Many retailers are opening slowly and cautiously:
A good number of retailers decided to stay closed to in-store shopping regardless of restrictions loosening.
Only about 25 shops out of SouthPark mall’s 150-plus are open as of May 13, including Belk, Dick’s Sporting Goods, and Foot Locker.
After CMPD shut down Park Road Books’ curbside pickup program a couple of weeks ago, the book store was able to restart that operation in phase one. But owner Sally Brewster decided to stay closed to in-store shopping.
“We don’t think it’s safe yet,” she says. Sales are down somewhere between 40 and 60 percent, Brewster says, but the financial sacrifice of staying closed is worth it to keep her staff safe.
“I’ll do it for my employees because the store does not exist without them.”
Bartique in NoDa is waiting an extra week to open, officially reopening this Friday, May 15. It will be open for appointment only from 10 a.m. to 2 p.m., and then open for walk-ins from 1 to 7 p.m.
East Boulevard’s Paper Skyscraper opened a few days ahead of other retailers in phase one because it sells books and educational materials, which was allowed under the state’s order. (Paper Skyscraper was closed when the county’s order was in place in April, because the county’s order was tighter on things like books and educational materials.)
While owner Bill Godwin says the store doesn’t plan on implementing a “no mask, no service” policy, there are free disposable masks available at the store’s entry. The store’s staffers ask customers to wear one if they’re not doing so already.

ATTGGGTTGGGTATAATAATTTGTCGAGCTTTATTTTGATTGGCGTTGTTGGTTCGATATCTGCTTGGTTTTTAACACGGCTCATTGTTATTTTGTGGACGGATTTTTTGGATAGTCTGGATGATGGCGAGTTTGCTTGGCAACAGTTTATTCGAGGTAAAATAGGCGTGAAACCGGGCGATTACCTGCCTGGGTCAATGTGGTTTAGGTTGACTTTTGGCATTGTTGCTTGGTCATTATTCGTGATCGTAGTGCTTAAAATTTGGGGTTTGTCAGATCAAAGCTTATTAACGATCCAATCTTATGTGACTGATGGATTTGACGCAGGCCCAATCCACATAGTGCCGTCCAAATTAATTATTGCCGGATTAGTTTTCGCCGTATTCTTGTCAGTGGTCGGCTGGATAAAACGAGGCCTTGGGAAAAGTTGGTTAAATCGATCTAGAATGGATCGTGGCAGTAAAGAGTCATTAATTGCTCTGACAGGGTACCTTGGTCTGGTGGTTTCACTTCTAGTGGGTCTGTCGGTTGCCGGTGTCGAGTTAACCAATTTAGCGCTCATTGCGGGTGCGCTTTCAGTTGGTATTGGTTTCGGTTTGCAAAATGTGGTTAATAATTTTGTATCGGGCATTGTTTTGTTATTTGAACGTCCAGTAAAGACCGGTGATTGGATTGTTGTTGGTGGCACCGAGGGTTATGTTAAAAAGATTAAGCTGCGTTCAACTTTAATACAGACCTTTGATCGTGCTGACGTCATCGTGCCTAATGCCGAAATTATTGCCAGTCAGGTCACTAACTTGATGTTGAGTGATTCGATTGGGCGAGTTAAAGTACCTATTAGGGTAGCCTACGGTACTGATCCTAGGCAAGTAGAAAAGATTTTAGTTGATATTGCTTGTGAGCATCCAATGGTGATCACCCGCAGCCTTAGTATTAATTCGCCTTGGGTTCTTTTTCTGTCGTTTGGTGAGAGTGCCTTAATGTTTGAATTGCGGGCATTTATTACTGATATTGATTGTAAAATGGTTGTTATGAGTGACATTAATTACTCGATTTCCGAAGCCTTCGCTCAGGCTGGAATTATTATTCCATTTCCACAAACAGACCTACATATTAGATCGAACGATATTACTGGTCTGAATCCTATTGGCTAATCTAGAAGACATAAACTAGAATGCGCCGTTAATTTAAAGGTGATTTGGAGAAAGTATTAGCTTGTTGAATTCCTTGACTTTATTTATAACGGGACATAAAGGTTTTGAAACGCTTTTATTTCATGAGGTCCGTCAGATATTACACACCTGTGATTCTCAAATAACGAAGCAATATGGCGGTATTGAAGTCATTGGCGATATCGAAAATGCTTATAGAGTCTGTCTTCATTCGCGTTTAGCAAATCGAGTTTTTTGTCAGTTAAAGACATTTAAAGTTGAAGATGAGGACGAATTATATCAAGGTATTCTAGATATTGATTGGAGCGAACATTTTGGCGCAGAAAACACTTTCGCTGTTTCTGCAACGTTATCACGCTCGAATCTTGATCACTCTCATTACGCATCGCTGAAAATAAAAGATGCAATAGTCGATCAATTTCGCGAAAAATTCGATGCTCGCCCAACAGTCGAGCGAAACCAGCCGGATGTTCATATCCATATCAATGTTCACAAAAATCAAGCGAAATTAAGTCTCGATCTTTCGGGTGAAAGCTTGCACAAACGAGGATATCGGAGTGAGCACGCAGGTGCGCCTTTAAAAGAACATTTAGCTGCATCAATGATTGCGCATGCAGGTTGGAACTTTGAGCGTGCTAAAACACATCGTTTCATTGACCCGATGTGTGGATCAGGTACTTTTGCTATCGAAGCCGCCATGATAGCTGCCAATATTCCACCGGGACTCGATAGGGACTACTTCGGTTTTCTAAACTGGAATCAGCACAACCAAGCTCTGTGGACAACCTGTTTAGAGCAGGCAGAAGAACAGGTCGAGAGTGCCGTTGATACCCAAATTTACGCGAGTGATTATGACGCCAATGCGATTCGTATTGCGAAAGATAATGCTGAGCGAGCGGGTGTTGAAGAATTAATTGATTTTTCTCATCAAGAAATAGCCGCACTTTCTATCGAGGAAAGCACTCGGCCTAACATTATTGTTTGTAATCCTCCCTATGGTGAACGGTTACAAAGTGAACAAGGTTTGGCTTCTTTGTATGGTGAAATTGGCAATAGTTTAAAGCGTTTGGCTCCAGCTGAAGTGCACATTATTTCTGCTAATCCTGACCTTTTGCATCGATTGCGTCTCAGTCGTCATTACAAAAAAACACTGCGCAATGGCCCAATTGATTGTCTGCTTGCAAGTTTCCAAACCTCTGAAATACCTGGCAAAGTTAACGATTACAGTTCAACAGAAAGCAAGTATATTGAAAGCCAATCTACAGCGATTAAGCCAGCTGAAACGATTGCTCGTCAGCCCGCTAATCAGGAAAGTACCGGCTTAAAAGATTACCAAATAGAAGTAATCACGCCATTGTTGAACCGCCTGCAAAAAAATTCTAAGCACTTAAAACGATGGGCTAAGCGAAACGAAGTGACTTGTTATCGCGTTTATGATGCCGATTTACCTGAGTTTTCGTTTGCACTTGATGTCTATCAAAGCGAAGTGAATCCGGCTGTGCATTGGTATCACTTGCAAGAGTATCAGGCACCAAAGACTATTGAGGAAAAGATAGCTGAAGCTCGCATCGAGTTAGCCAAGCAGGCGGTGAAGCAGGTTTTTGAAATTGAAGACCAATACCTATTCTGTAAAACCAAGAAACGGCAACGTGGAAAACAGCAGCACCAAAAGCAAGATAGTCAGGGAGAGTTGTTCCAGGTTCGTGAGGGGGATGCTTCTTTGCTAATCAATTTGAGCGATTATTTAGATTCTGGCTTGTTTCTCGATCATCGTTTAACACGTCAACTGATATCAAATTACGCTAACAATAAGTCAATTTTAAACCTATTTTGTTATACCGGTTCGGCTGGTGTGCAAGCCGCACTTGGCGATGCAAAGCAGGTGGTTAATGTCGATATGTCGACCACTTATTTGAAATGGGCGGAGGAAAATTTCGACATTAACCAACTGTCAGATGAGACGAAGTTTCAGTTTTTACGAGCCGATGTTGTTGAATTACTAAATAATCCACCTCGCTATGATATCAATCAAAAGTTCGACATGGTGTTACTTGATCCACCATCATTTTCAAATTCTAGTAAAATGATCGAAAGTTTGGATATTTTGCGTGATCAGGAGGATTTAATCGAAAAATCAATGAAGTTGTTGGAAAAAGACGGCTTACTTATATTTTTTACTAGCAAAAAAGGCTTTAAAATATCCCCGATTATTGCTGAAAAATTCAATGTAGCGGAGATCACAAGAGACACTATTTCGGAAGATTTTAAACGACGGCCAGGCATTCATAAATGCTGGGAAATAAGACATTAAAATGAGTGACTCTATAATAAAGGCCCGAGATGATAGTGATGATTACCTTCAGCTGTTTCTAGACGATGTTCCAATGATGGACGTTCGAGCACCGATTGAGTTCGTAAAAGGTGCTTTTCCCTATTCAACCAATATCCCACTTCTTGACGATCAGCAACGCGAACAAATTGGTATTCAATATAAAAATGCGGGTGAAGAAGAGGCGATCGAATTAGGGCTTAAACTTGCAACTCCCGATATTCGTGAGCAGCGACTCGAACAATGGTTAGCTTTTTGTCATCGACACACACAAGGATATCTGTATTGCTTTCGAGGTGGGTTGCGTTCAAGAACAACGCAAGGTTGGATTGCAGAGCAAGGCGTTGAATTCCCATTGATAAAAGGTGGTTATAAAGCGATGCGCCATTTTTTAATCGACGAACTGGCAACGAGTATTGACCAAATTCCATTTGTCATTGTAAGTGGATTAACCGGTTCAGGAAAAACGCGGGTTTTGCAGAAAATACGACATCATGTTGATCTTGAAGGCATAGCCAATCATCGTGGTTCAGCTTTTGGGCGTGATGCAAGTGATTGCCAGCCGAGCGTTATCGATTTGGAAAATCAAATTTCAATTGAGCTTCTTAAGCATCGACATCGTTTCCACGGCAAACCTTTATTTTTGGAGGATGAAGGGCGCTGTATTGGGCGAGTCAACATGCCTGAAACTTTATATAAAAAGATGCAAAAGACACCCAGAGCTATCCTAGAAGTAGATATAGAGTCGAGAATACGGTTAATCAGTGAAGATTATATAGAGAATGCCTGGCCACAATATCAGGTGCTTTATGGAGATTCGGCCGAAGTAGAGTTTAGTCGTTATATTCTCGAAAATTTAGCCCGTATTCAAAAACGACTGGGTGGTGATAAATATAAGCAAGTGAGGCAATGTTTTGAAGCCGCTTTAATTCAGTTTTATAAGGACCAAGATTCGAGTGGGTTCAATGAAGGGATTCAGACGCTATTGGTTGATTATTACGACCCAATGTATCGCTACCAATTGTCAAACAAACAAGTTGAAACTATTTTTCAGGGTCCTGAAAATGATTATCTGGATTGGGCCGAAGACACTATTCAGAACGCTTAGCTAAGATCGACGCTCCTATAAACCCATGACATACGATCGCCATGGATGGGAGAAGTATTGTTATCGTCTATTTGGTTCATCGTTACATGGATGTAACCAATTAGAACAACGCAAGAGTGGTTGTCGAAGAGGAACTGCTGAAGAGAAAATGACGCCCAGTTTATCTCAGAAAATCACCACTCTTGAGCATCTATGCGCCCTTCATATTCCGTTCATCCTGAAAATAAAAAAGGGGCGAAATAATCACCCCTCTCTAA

This is a similar policy in place at Moxie Mercantile, where customers are asked to wear masks and use hand sanitizer when entering its two locations in Davidson and Plaza Midwood. Additionally, only three customers are allowed in at a time.
All stores have capacity restrictions in place under the state’s reopening plan. Right now, retailers can only be open at 50 percent capacity.
Some shops like Onward Reserve in Park Road Shopping Center are going cashless as an additional preventative measure.
Parks are filling up again:
Crowding has been an issue in parks since the stay-home order began two months ago. The county closed parking lots for local parks from April 8 to 29 as a way to discourage gathering.
With gates open, attendance is up. From April 29 to May 3, county parks saw approximately 246,153 people — an average of nearly 50,000 people a day. This is up from the last time the county took a full week count from March 30 to April 5, when parks saw 207,858 people or about 30,000 people a day.
According to the county’s mobility tracking data, there has been a slight decrease in social distancing in Mecklenburg County from April 26 to May 10. “Despite this downward trend, social distancing remains significantly higher than before the Stay at Home Order became effective on March 26,” the county reported.
On Monday afternoon, Freedom Park’s parking lot was busier than previous weeks, but individuals were mostly spread out inside.
Some weren’t practicing social distancing — like a group of people kicking around a soccer ball — but most were.
“We’re learning on the fly,” says Brian Cox, at-large parks commissioner. “We’re hoping people will do what the governor’s office is telling them to do.”